Shawn Orecchio Interview

Shawn Orecchio Interview

MTB

Shawn Orecchio Interview

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Interview by Peter Keilty

Can you give us a brief history of Diablo?
Sure, Diablo officially started in 2003. I came up with the original concept along with my brother-in-law and partner Clayton Harper. I was originally working for Mountain Creek Resort as the director of terrain park design. I had always been a mountain biking enthusiast and had spent many years downhilling in Lake Tahoe prior to coming back to the east coast. Once Mountain Creek closed their MTB program in 2000 for two full summers, I tried to convince them to re-open it and I found that the best way to do that was to take on the project myself. I utilized all of my knowledge within the resort industry and specifically Mountain Creek to draft the business plan that would entice the management to let us run the program on our own.

In those early days did you ever envision that it would take off so much and be such a success?
In the early days, no, because we were originally looking to just open the mountain and build some trails so that ourselves and some of the locals could ride again. We definitely thought there would be a future for the
sport but we did not anticipate that the sport and Diablo itself would grow this quickly. It’s great news on all fronts – the business is doing well and the sport is doing well.

Does being involved in the industry so heavily curtail your riding or do you still get time to sample your own product?
The first few years I did ride quite a bit, unfortunately, I have been off the bike and the snowboard for health reasons but I’m happy to say that this year I’m back in shape and I’m riding or snowboarding regularly, about 5-6 times per week. I’ll be trail-riding or downhilling regularly this summer, and I guess the break has given me more passion to come back and start all over.

Diablo is probably best known for hosting the US Open. Are you surprised by its success?
That’s very nice of you to say. I am extremely pleased with its success. We originally started the US Open as a way to jump-start a portion of the industry. A lot of our friends and riding partners were competing professionally and we would hear stories about the lack of prize money and other excuses that some regional and national race promoters were using. After crunching some original numbers we found that it’s definitely doable. We were pretty audacious in the very beginning – our goal was to show the community that it could be done, prove to ourselves that it could be done, prove to the riding community that it could be done and to provide a world-class venue that’s in the largest cycling market in the world, or at the very least in America, which is New York City.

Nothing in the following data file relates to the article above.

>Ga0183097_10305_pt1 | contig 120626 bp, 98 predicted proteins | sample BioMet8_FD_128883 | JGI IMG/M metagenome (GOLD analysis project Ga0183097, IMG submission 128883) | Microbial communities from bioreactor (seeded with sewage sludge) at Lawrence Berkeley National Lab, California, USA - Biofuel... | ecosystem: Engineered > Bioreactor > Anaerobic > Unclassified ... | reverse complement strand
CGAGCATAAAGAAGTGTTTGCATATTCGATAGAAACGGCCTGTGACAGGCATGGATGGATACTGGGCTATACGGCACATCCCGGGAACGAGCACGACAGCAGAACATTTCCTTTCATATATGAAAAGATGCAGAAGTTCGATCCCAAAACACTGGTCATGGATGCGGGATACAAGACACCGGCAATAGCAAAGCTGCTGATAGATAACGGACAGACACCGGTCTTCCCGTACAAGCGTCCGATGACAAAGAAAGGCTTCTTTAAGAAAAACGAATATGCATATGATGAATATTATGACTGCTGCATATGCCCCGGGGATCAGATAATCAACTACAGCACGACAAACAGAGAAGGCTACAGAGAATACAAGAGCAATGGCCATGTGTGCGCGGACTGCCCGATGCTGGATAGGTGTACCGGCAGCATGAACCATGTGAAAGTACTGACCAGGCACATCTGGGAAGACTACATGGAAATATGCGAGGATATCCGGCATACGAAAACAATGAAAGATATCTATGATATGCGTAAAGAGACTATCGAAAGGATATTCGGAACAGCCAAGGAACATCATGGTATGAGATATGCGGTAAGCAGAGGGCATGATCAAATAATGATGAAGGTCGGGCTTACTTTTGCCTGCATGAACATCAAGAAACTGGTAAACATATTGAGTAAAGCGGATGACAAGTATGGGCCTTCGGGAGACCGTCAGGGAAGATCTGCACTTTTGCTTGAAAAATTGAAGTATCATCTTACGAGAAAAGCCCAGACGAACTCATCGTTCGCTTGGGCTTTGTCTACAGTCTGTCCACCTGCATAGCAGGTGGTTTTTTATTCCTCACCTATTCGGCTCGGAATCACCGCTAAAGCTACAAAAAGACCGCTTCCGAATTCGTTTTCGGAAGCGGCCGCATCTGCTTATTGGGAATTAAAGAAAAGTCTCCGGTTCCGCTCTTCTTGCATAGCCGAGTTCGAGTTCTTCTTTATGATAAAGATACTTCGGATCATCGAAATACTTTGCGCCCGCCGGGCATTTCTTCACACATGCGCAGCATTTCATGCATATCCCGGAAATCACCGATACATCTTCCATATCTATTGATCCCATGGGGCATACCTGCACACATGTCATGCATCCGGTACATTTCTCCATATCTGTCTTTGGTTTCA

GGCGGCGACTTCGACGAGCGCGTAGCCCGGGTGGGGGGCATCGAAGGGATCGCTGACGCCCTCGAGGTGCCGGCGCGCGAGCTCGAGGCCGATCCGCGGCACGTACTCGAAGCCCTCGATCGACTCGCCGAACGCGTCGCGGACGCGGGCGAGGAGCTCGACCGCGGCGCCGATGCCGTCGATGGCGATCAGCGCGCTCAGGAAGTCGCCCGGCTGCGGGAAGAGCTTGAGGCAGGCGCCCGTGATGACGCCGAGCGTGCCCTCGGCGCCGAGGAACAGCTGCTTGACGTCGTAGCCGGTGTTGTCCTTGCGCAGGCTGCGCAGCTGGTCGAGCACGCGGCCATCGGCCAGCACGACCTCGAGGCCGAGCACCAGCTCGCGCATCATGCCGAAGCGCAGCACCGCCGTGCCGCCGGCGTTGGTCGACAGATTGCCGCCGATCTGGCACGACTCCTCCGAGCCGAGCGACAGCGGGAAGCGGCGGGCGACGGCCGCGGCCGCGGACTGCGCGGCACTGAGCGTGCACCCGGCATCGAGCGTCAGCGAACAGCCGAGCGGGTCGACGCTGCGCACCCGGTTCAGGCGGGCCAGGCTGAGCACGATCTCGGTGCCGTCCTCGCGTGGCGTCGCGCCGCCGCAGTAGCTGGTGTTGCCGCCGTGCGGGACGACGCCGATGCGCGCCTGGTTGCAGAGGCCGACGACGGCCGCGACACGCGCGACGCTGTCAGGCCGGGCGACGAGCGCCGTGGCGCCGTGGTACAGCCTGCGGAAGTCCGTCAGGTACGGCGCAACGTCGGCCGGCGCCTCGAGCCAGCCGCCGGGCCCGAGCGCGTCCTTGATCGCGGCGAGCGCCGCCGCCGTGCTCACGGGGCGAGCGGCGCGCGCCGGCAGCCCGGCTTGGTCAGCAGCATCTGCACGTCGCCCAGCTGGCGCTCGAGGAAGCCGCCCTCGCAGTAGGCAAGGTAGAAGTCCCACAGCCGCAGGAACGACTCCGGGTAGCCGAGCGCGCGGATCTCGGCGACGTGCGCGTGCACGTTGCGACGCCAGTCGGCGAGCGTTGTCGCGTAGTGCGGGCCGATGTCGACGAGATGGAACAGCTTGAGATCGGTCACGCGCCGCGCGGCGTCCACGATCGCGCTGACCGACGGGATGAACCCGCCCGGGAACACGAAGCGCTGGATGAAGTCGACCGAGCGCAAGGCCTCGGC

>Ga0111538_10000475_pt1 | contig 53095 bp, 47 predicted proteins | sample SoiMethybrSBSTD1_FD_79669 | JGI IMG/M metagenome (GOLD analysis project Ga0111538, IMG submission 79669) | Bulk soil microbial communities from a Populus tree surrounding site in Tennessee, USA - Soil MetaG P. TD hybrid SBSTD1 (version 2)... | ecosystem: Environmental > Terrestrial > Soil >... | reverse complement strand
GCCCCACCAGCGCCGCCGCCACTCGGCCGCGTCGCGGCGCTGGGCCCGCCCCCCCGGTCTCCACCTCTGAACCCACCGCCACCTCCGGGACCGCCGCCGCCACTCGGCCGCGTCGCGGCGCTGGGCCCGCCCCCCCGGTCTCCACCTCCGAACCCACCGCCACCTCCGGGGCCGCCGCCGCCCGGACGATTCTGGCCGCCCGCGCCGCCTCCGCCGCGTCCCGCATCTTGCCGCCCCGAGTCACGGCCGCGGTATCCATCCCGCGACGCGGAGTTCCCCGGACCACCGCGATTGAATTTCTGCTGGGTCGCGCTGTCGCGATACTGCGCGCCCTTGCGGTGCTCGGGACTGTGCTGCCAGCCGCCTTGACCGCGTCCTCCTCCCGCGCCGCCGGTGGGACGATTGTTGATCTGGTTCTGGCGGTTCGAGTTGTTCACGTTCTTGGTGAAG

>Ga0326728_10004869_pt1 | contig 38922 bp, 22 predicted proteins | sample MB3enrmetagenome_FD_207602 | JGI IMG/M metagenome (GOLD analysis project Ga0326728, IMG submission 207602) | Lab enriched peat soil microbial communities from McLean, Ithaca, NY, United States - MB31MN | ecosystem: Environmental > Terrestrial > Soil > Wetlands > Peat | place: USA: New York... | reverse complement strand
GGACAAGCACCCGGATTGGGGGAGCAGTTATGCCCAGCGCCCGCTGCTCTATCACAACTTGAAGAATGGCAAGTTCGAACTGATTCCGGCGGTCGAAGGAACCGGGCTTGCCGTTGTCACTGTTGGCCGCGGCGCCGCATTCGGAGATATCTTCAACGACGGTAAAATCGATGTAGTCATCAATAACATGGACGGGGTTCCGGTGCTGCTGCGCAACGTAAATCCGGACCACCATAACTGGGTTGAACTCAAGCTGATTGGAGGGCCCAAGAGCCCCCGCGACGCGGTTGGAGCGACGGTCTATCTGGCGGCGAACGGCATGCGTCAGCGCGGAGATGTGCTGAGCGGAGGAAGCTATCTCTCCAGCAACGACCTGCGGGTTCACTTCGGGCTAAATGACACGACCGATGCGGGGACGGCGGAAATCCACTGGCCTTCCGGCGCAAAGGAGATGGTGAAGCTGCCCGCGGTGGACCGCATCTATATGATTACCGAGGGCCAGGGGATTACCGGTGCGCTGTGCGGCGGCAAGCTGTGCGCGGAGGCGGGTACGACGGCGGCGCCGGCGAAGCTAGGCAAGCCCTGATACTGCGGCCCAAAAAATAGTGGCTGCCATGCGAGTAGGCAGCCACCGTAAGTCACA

Can you tell us a little about your plans for this year’s Open?
This year we’re really excited to be introducing a dual slalom discipline. In our eyes and those of a lot of the riders we’ve been speaking to, dual slalom’s definitely making a strong comeback. So we’re going to go full-force and offer it for the first time this year, and hopefully in the future we’ll be adding more disciplines and making the event bigger and better.

As well as the quality of the park itself, do you think that the proximity to New York has helped it to explode the way it has?
Absolutely. Our connection and our convenience from New York City is definitely a big bonus for our park. Also, we’re able to utilize word of mouth I guess a little bit stronger than some other resorts, and we use a very viral marketing campaign, also.

What is the state of the East Coast riding scene in your opinion?
In the early 2000’s I spent quite a bit of time out west, mostly in Lake Tahoe and Summit County,
Colorado. While the resorts there are certainly larger in stature and acreage, it definitely seems that the East Coast resorts are picking up more of the boom of freeriding and downhilling and I think the scene is the east right now is probably the strongest in the country. Not to say that other locales aren’t strong, it just seems that the community in the east is a little bit tighter and the amount of reports that are offering this activity or speculating about offering this activity in the near future, the east is definitely leading the way in America.

Has there been a call for a greater amount of natural trails? Has there been a movement away from the
more groomed trails, or is it just two different types of riders?

There’s definitely a movement toward groomed trails, however there’s a large enough market still interested in the non-groomed natural terrain, and we’re definitely going to cater to everyone involved. Both groups are a very strong part of Diablo’s business and, even though the freeride side of things growing a lot quicker, we’re definitely not scaling back on offering natural terrain as well.

This may be an impossible question, but where is the future of downhilling headed?
I actually see downhill and the sport of mountain biking in its infancy stage, so I often equate it to the sport of snowboarding in the mid-90’s where some resorts were really embracing the sport and saw a vision, however, a lot of resorts still didn’t have the full knowledge of what to build and what to expect.

Specifically terrain parks in the winter time, many resorts didn’t offer them because they were scared of the liability or weren’t sure they were profitable, now you’re really hard-pressed to find any resort in America or in the world for that mater that does not offer a terrain park to some capacity. I envision that most resorts will be offering freeride parks to some capacity in the next 10 years.

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